Volunteer Reserve fought there.
Sharpshooters, Motor Despatch Riders and Gun Teams.
After the unit
was called-out by the Governor of Uganda
deployment of UVR Personnel to the Kagera Line was that of six Sharpshooters
for sniping duties. Meanwhile those
Volunteers who possessed motor cycles were formed into a Corps of Despatch
Riders. Men with telegraphy experience
were used on communications duties, and linguists in appropriate native
dialects were used as liaison officers and interpreters. Most importantly suitable UVR
Non-Commissioned Officers were deployed into the Kagera Gun Teams where they initially commanded machine guns and
later also trench mortars, Hotchkiss guns and a field gun. The Askari who manned the guns came from
other Ugandan units serving on the Kagera.
No 3 Company
company had a majority of Sikh members plus several Muslims and Hindus. About 30 of the men were ex-soldiers from the
Punjab. When the 13th
Rajputs was deployed on the Kagera Line five men from No 3 Company worked
with the Rajputs as interpreters.
Several other No 3 Company men served in clerical appointments both with
the Field Force on the Kagera and in administrative units.
Duties behind the lines
The guarding of
interned enemy subjects and of prisoners captured at the front became a UVR
responsibility. These enemy personnel
were escorted to Kisumu by boat and there handed over to the British East
Africa authorities who arranged for their shipment to camps in India. Other Volunteers were deployed on local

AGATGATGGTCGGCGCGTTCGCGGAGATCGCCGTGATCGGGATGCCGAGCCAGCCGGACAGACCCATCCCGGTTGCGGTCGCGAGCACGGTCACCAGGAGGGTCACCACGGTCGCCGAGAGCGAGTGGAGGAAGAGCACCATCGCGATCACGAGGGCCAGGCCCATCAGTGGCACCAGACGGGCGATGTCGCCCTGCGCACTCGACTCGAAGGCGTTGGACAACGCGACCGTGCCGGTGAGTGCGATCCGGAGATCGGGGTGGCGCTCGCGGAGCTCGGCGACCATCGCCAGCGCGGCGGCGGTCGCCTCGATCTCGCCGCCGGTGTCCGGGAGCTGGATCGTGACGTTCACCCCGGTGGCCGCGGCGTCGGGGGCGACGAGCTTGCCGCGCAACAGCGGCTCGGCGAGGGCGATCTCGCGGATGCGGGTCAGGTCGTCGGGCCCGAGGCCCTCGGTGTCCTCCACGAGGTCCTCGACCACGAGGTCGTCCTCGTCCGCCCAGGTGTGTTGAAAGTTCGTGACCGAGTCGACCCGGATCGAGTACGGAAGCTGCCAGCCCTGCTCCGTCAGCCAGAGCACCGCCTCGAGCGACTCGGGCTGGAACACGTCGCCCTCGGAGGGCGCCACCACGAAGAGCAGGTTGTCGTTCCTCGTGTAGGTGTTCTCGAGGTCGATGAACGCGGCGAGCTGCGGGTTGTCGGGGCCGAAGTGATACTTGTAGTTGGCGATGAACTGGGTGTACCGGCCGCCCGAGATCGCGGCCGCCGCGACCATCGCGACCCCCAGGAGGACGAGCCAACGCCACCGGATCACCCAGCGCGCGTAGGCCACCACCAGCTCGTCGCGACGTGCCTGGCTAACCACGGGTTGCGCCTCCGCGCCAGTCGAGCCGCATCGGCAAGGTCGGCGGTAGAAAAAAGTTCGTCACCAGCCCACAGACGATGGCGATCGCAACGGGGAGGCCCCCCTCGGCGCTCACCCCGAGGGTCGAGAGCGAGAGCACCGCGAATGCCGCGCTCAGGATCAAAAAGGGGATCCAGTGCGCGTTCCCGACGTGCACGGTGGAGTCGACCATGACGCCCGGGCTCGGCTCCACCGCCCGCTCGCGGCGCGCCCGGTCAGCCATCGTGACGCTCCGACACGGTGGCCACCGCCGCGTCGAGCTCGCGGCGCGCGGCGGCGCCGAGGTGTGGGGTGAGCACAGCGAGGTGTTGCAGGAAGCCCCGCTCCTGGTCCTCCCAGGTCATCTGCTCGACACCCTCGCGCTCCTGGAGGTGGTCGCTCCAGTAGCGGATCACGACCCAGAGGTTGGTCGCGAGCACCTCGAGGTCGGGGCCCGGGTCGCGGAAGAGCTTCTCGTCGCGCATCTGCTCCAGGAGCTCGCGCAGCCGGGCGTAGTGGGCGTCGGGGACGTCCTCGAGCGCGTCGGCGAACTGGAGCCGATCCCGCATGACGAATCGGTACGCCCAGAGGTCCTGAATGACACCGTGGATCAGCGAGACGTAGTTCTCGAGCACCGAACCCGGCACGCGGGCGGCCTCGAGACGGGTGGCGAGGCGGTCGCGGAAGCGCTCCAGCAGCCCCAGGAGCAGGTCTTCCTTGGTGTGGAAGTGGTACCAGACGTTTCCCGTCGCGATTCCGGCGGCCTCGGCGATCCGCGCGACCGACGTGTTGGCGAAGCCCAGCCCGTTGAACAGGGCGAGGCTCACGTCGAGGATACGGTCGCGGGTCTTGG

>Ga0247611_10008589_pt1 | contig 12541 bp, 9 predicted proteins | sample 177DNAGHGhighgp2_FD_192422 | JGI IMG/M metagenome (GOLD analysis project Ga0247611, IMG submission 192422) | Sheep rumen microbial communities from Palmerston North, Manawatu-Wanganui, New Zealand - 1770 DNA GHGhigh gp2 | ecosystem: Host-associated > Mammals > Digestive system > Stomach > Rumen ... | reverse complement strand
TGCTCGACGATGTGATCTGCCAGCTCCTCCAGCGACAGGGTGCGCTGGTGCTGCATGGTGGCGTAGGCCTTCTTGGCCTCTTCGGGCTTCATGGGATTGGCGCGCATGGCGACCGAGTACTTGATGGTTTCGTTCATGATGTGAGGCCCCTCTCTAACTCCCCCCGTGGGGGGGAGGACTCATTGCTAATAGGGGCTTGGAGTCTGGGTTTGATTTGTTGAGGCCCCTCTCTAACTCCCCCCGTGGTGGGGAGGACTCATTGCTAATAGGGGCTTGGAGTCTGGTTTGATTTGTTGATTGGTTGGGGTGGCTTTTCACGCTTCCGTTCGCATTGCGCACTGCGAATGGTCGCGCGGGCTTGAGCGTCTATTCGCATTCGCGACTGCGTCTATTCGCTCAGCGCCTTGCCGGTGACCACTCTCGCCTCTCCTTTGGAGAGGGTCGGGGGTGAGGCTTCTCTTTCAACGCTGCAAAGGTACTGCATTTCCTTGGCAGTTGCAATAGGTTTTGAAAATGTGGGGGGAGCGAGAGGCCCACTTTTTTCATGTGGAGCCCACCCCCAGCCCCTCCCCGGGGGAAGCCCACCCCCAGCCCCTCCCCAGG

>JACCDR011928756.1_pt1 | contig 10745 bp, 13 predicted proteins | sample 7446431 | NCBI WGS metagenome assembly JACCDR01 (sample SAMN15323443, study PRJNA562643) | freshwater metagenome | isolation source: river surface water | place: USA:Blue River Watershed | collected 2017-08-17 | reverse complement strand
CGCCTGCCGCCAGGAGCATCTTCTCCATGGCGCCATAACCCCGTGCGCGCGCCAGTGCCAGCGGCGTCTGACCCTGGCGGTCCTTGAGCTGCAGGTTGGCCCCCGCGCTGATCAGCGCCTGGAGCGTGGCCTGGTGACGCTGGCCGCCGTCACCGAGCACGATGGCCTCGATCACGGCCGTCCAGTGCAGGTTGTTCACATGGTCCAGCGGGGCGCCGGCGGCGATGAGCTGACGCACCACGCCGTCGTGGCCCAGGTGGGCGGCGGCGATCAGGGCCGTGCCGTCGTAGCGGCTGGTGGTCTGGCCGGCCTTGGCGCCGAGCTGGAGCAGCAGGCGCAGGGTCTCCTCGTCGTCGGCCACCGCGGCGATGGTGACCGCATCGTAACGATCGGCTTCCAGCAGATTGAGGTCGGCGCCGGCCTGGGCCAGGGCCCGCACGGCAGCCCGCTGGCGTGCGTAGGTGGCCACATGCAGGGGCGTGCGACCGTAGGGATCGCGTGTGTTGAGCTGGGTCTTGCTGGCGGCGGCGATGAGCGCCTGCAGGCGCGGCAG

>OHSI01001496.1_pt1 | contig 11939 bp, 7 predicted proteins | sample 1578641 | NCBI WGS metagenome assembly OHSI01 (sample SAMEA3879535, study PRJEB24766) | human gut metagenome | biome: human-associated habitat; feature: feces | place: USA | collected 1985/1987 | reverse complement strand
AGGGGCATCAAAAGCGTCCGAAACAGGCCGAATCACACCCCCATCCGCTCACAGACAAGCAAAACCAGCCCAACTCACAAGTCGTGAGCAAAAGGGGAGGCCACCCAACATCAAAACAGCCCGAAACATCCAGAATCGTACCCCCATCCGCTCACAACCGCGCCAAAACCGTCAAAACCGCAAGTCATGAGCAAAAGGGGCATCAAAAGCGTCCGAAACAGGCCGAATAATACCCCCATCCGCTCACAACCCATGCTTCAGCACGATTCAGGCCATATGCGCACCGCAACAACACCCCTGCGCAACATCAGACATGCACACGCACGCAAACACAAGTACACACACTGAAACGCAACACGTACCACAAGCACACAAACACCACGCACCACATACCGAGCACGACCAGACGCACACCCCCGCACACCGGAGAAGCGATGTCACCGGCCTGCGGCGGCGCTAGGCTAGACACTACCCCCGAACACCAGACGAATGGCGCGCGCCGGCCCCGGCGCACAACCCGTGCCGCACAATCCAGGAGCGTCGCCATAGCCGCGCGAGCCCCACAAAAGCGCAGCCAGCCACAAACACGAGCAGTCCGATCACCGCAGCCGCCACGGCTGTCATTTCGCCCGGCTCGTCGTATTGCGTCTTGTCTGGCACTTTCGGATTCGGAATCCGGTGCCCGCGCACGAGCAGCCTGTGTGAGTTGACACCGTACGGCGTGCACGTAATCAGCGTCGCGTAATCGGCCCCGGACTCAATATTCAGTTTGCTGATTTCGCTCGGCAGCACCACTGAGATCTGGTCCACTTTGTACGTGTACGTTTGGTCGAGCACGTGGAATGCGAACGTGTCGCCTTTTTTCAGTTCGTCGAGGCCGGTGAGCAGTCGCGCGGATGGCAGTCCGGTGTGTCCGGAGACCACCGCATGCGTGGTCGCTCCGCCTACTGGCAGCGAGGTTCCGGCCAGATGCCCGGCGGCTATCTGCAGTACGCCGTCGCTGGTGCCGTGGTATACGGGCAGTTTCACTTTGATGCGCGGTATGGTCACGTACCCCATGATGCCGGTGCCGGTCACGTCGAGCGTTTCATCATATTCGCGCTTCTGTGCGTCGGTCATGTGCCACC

defence duties and some made canoe patrols off Port Bell to secure the port.
Above: site of old Kagera river crossiing at Kyaka.
New Infantry or Scout units
Police Active Service Unit of 200 men was expanded into battalion strength and
became the Uganda Police Service
Battalion. Three UVR officers and
two Warrant officers served in this battalion.
declaration of war the Regent of Buganda in south west Uganda offered the British five chiefs and 500
spearmen to be sent to France
to fight the Germans. This splendid
offer was modified into the formation of a 555-man unit first named the Uganda Armed Levies and then renamed
the Baganda Rifles. The Baganda Rifles served prominently along
the Kagera and then on operations into German East Africa. Eleven of the fifteen officers in the unit
came from the UVR.
unit of around 100 men raised as part of the Ugandan forces was the Nandi Scouts. These men fought on the Kagera Line and
subsequently performed very useful reconnaissance duties on the British advance
down towards the Central Railway in German East Africa. Unit records have not survived but doubtless